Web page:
Science

Court Orders Shell to Slash Emissions in Historic Ruling


For the first time in history, a court yesterday ordered a private company, rather than a government, to curb its planet-warming pollution.

Royal Dutch Shell PLC must slash its greenhouse gas emissions 45% by 2030 from 2019 levels, The Hague District Court ruled in a decision that could reverberate around the world.

“This is a turning point in history,” Roger Cox, a lawyer for the nonprofit Friends of the Earth Netherlands, said in a statement after the decision. “This case is unique because it is the first time a judge has ordered a large polluting corporation to comply with the Paris Climate Agreement. This ruling may also have major consequences for other big polluters.”

Milieudefensie, the Dutch arm of Friends of the Earth, filed the closely watched lawsuit in 2019. Six environmental groups and more than 17,000 Dutch citizens joined the complaint, which alleged that Shell’s business practices violated human rights laws in the Netherlands and the European Union.

The oil supermajor had already committed in September to reaching net-zero emissions by 2050, with a 20% reduction in carbon intensity by 2030. But environmental challengers argued that Shell’s continued investments in fossil fuel production showed the company wasn’t moving fast enough to meet its own net-zero target or the goals of the Paris Agreement.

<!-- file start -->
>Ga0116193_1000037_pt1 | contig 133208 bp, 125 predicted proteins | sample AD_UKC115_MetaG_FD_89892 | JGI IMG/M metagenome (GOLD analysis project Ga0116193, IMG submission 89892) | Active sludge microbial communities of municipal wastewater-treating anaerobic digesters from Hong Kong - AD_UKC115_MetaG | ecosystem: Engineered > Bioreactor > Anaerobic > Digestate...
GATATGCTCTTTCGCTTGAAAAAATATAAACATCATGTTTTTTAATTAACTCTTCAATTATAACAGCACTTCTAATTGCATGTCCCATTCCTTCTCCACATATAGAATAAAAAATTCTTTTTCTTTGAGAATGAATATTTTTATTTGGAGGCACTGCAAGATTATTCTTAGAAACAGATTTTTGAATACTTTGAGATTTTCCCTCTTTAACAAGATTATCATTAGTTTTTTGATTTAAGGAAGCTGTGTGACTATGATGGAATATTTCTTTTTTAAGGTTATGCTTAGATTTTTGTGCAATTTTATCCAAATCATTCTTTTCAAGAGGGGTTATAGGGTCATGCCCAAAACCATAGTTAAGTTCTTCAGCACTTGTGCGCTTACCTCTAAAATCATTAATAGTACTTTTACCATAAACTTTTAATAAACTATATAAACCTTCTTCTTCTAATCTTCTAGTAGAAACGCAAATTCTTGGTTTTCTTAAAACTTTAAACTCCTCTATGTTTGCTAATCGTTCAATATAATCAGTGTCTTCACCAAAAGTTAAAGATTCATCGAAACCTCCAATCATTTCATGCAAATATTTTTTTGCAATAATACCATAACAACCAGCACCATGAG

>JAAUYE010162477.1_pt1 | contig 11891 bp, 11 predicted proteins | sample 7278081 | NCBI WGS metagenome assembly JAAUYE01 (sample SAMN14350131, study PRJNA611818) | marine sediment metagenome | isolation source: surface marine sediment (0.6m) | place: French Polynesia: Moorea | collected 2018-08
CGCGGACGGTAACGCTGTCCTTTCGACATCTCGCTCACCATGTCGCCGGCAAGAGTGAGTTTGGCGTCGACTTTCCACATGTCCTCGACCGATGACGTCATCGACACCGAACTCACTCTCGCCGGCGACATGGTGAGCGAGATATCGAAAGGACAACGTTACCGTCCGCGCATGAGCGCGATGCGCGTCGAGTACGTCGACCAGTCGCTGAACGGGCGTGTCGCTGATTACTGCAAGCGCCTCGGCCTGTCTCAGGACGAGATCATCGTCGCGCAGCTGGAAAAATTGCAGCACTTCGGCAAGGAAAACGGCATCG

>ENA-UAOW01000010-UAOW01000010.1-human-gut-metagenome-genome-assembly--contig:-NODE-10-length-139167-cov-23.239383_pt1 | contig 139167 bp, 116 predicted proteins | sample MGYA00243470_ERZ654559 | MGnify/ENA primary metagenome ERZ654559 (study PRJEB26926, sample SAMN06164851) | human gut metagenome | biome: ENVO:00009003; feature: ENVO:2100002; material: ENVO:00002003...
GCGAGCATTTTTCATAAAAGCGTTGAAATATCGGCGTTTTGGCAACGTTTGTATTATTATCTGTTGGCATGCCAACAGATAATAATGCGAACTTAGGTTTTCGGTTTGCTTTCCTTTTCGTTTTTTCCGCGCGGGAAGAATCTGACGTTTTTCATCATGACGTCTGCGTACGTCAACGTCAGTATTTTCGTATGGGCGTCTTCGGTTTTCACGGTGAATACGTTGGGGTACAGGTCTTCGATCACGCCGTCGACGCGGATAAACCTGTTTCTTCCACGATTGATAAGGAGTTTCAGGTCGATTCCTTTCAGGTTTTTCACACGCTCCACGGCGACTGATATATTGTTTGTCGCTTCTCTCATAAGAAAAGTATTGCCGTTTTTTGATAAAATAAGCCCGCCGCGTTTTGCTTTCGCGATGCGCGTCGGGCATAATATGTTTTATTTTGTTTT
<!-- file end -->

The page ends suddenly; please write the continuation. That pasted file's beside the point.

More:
The three-judge panel of The Hague District Court agreed.

“The court orders Royal Dutch Shell, by means of its corporate policy, to reduce its CO2 emissions by 45% by 2030 with respect to the level of 2019 for the Shell group and the suppliers and customers of the group,” said Judge Larisa Alwin, who read out the ruling at a hearing yesterday.

The decision will have “far-reaching consequences” for the company and may “curb the potential growth of the Shell group,” Alwin added.

Shell immediately indicated plans to appeal the ruling to the Supreme Court of the Netherlands.

“Urgent action is needed on climate change which is why we have accelerated our efforts to become a net-zero emissions energy company by 2050, in step with society, with short-term targets to track our progress,” a Shell spokesperson said in a statement yesterday.

“We are investing billions of dollars in low-carbon energy, including electric vehicle charging, hydrogen, renewables and biofuels,” the spokesperson added. “We want to grow demand for these products and scale up our new energy businesses even more quickly. We will continue to focus on these efforts and fully expect to appeal today’s disappointing court decision.”

A far-reaching order